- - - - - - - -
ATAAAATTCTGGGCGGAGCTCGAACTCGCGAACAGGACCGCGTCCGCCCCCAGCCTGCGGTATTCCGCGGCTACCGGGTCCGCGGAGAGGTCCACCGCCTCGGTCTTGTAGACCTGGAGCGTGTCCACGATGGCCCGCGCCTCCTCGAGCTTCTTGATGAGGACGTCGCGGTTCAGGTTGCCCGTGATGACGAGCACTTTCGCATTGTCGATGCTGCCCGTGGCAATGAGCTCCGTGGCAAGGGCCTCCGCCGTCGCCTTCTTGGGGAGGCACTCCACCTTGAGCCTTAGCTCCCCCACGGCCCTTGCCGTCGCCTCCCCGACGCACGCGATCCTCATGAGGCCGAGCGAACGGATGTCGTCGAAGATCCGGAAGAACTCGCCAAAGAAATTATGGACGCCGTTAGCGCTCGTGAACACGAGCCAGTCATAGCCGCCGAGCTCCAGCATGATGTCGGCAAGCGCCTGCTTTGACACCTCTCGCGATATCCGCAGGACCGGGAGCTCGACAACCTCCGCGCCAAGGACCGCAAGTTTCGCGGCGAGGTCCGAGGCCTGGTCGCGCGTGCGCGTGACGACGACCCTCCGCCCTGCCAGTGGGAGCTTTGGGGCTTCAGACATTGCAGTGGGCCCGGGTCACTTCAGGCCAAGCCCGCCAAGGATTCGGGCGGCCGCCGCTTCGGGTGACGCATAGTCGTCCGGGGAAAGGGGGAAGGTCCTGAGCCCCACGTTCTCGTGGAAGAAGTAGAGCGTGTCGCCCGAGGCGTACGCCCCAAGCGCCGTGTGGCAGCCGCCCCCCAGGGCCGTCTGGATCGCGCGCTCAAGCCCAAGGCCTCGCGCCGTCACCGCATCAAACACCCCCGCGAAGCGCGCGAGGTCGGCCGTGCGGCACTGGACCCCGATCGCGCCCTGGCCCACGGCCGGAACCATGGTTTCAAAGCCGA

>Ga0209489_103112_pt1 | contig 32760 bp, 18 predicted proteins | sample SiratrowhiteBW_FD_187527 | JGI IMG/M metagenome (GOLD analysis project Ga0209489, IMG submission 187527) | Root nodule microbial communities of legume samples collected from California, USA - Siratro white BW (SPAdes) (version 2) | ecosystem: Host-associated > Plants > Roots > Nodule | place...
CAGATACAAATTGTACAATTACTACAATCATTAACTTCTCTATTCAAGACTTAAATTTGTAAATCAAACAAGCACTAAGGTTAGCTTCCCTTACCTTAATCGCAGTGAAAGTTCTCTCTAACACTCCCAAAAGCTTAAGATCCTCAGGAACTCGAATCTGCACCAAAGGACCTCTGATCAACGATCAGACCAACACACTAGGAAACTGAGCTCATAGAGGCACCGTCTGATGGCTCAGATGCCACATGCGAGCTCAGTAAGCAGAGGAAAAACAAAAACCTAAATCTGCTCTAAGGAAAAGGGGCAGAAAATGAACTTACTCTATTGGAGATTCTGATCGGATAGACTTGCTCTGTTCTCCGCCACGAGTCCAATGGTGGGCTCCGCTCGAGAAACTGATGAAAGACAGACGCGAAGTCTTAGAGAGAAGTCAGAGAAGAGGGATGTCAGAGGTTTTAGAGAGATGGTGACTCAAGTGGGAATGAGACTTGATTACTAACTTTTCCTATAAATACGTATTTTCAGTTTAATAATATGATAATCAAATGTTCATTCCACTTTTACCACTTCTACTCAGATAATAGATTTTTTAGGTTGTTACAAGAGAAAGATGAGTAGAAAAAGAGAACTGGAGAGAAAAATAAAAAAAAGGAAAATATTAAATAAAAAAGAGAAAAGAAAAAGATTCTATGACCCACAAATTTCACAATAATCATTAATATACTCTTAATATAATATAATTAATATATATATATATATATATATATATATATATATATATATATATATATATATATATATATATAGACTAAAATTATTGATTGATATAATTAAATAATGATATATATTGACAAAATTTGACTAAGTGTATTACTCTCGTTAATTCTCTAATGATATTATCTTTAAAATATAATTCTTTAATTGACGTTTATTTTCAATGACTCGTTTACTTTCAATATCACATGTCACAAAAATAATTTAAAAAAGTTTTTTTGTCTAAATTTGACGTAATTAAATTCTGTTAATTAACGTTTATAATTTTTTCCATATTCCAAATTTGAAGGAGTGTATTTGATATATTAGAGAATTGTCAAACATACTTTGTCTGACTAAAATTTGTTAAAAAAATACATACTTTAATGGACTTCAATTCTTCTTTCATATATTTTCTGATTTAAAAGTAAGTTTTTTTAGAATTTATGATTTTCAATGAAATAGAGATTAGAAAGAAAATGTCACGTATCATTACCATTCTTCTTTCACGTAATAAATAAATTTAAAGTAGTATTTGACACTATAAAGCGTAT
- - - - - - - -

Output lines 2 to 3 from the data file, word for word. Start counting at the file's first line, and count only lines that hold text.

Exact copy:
>Ga0209489_103112_pt1 | contig 32760 bp, 18 predicted proteins | sample SiratrowhiteBW_FD_187527 | JGI IMG/M metagenome (GOLD analysis project Ga0209489, IMG submission 187527) | Root nodule microbial communities of legume samples collected from California, USA - Siratro white BW (SPAdes) (version 2) | ecosystem: Host-associated > Plants > Roots > Nodule | place...
CAGATACAAATTGTACAATTACTACAATCATTAACTTCTCTATTCAAGACTTAAATTTGTAAATCAAACAAGCACTAAGGTTAGCTTCCCTTACCTTAATCGCAGTGAAAGTTCTCTCTAACACTCCCAAAAGCTTAAGATCCTCAGGAACTCGAATCTGCACCAAAGGACCTCTGATCAACGATCAGACCAACACACTAGGAAACTGAGCTCATAGAGGCACCGTCTGATGGCTCAGATGCCACATGCGAGCTCAGTAAGCAGAGGAAAAACAAAAACCTAAATCTGCTCTAAGGAAAAGGGGCAGAAAATGAACTTACTCTATTGGAGATTCTGATCGGATAGACTTGCTCTGTTCTCCGCCACGAGTCCAATGGTGGGCTCCGCTCGAGAAACTGATGAAAGACAGACGCGAAGTCTTAGAGAGAAGTCAGAGAAGAGGGATGTCAGAGGTTTTAGAGAGATGGTGACTCAAGTGGGAATGAGACTTGATTACTAACTTTTCCTATAAATACGTATTTTCAGTTTAATAATATGATAATCAAATGTTCATTCCACTTTTACCACTTCTACTCAGATAATAGATTTTTTAGGTTGTTACAAGAGAAAGATGAGTAGAAAAAGAGAACTGGAGAGAAAAATAAAAAAAAGGAAAATATTAAATAAAAAAGAGAAAAGAAAAAGATTCTATGACCCACAAATTTCACAATAATCATTAATATACTCTTAATATAATATAATTAATATATATATATATATATATATATATATATATATATATATATATATATATATATATATATATAGACTAAAATTATTGATTGATATAATTAAATAATGATATATATTGACAAAATTTGACTAAGTGTATTACTCTCGTTAATTCTCTAATGATATTATCTTTAAAATATAATTCTTTAATTGACGTTTATTTTCAATGACTCGTTTACTTTCAATATCACATGTCACAAAAATAATTTAAAAAAGTTTTTTTGTCTAAATTTGACGTAATTAAATTCTGTTAATTAACGTTTATAATTTTTTCCATATTCCAAATTTGAAGGAGTGTATTTGATATATTAGAGAATTGTCAAACATACTTTGTCTGACTAAAATTTGTTAAAAAAATACATACTTTAATGGACTTCAATTCTTCTTTCATATATTTTCTGATTTAAAAGTAAGTTTTTTTAGAATTTATGATTTTCAATGAAATAGAGATTAGAAAGAAAATGTCACGTATCATTACCATTCTTCTTTCACGTAATAAATAAATTTAAAGTAGTATTTGACACTATAAAGCGTAT